Bridge mania in Central Visayas
Many experts have seen the need for mass transport systems but what politicians decided to build are four-lane car bridges:
Cebu-Cordova Link Bridge
Cebu-Bohol Friendship Bridge
Panay-Negros-Guimaras Link Bridge
These inter-Visayas bridges are extremely expensive to build into the not-so-shallow inter-Philippine seas. They are delicate, easily destructible by earthquakes, storms and waves. The build-operate-transfer scheme is questionable because people will think twice in paying toll or travelling by fast craft or RORO car ferries. It will be a long time before investors get a profit.
Forty-six percent of Filipino households have no car, 38 percent have one car, and 16 percent have more than one car. The latter group may enjoy the bridges because for them money is peanuts. The great majority will never use them. These bridges are superfluous, a waste of money and effort that contrasts with the numerous projects that are far more urgent. The bridges are big white elephants.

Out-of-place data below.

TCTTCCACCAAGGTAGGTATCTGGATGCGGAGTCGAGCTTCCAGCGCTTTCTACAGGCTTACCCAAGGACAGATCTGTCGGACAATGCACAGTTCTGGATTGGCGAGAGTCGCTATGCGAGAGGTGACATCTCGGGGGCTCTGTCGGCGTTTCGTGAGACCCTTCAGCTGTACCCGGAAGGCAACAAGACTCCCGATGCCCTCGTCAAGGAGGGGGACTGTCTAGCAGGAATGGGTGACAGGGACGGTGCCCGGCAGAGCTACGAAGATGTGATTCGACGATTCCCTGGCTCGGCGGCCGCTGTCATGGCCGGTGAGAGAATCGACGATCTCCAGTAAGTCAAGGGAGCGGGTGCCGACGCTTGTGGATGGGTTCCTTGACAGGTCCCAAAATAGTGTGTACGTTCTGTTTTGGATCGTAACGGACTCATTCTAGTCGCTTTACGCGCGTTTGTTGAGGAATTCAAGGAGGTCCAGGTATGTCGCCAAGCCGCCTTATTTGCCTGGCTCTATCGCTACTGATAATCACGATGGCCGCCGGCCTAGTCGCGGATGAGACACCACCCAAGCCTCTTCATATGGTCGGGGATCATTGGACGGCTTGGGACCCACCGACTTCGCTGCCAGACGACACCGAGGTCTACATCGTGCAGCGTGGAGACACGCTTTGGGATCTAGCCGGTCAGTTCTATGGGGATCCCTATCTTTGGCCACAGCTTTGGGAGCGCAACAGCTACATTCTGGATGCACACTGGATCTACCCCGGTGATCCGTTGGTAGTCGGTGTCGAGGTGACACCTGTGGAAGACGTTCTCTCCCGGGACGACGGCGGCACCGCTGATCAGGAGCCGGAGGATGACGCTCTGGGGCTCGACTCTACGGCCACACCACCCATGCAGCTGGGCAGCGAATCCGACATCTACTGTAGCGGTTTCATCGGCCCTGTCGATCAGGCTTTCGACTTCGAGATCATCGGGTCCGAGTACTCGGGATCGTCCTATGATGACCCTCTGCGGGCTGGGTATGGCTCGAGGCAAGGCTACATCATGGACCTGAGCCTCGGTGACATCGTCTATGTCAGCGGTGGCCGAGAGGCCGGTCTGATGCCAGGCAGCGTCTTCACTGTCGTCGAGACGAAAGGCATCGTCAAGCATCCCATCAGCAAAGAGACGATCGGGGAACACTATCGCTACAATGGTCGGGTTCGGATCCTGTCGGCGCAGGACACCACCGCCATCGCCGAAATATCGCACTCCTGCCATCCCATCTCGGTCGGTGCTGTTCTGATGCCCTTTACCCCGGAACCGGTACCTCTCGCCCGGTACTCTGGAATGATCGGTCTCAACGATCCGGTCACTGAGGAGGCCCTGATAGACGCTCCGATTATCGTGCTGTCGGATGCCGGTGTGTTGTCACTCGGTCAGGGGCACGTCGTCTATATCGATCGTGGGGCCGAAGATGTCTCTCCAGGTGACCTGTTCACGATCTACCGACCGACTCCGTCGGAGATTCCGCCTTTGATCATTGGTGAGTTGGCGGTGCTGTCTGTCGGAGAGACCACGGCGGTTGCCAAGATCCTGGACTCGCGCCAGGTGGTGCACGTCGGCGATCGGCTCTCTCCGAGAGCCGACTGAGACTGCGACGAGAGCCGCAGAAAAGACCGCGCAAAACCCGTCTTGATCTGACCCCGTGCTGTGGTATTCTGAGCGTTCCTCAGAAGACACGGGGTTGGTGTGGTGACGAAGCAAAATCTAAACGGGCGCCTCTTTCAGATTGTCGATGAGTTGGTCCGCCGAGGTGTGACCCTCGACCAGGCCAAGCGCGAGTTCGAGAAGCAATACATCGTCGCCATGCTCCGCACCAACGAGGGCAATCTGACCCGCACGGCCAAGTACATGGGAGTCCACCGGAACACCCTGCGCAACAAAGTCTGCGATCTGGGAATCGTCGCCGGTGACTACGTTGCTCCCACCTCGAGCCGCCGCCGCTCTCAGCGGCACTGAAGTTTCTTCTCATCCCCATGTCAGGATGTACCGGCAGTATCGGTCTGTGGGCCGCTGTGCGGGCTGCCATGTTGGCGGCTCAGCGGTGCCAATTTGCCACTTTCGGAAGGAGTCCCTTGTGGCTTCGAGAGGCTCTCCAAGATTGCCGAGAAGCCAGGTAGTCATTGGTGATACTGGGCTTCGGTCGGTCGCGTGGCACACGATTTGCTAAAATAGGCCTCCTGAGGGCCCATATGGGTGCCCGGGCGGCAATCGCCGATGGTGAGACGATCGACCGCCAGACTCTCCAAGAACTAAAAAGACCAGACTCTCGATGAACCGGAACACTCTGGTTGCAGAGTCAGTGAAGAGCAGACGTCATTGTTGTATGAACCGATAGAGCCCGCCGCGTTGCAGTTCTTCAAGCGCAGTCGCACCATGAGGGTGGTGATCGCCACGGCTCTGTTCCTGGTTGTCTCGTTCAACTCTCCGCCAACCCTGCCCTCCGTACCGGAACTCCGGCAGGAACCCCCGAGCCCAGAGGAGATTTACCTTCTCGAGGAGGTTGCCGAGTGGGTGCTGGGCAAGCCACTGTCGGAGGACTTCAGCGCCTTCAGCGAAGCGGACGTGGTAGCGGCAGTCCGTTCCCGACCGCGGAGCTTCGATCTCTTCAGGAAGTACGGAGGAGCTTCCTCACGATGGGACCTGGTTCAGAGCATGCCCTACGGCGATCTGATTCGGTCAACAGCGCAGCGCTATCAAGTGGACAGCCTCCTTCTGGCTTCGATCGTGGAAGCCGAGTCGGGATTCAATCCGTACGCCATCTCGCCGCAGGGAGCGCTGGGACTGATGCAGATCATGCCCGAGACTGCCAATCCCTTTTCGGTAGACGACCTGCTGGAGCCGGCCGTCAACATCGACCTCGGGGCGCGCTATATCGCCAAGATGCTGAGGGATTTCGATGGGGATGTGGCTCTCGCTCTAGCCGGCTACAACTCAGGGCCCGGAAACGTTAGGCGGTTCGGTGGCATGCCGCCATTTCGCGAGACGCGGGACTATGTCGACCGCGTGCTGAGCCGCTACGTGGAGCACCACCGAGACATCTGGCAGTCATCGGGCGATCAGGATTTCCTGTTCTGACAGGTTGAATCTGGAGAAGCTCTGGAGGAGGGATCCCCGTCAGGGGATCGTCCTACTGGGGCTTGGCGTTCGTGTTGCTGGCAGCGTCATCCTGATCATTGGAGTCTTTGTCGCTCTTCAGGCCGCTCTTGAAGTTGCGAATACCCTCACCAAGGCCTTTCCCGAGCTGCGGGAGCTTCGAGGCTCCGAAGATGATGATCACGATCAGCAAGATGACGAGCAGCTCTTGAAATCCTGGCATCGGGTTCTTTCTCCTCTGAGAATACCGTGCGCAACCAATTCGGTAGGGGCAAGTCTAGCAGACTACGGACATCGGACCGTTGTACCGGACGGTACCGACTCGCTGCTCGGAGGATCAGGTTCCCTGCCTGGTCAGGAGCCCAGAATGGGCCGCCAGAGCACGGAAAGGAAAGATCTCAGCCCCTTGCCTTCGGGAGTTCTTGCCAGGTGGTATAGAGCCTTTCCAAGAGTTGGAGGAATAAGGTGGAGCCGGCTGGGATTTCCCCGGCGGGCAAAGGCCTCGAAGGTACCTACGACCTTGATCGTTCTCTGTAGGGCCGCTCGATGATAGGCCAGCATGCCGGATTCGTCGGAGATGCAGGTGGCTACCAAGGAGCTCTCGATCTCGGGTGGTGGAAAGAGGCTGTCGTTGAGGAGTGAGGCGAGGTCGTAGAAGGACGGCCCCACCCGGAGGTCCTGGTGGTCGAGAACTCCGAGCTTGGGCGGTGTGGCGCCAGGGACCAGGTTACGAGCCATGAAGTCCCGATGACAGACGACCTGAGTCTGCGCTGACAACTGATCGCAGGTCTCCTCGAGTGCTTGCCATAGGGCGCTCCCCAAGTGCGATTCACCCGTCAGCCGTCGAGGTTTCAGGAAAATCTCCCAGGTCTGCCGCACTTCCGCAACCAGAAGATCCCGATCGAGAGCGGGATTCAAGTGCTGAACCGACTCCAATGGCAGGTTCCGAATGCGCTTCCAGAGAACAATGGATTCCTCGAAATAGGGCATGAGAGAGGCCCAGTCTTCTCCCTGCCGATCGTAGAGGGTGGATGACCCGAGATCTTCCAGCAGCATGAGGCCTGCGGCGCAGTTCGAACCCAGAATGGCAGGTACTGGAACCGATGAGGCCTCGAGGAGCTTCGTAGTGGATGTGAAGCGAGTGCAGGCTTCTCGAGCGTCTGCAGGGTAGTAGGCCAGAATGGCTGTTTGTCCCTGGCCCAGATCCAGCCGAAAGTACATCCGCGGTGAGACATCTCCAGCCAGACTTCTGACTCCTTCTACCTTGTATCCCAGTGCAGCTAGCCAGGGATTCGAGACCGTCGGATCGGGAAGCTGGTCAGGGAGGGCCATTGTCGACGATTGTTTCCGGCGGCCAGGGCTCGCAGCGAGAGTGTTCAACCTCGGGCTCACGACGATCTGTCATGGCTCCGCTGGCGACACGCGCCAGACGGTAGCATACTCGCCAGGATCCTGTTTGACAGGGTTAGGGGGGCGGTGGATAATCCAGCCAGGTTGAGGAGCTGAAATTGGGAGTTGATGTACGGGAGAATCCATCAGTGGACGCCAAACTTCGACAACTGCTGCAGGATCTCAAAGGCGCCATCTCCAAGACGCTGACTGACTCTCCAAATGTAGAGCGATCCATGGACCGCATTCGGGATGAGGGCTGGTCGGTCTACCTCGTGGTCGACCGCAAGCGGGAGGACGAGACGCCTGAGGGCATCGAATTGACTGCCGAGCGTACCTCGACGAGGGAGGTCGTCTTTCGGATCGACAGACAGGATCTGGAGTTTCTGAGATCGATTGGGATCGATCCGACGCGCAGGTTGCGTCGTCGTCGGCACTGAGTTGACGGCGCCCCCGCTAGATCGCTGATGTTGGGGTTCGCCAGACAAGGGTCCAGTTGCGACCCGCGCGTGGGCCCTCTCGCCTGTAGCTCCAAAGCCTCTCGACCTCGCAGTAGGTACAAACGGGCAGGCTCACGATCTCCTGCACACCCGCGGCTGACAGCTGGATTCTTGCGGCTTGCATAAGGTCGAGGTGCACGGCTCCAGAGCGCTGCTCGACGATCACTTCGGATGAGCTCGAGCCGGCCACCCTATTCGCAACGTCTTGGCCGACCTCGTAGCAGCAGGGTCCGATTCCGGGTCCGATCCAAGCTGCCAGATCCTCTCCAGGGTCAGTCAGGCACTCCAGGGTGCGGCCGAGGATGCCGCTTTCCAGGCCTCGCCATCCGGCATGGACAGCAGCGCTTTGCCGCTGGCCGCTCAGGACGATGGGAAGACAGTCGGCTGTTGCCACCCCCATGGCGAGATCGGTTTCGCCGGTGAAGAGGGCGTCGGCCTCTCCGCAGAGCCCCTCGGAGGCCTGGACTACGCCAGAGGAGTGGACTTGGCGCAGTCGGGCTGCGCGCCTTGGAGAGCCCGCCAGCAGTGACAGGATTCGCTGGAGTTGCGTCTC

There are brighter ideas: Cebu Rep. Jonas Cortes has proposed a fourth link, a dual-mode bridge from Consolacion to Mactan Cebu International Airport (MCIA) which will have six lanes, two of which will be for a train system.
Traffic congestion will go on and get worse without railroads. More cars and more jeepneys bringing thousands of workers to Mactan’s factories will congest car bridges.
But what really would take out the heavy and light long-distance traffic off the cities is a superhighway in Cebu’s interior snaking through the mountain passes with bridges and tunnels. This is an opportunity to build rainwater-retaining dams for irrigation, drinking-water supply and power generation.
Not feasible? Train tracks and auto routes go from Italy over the much higher Alps to the central European countries. Building takes time but it is feasible and financeable. There is only a lack of vision and political will.
ERICH WANNEMACHER, German expat Lapu-Lapu City
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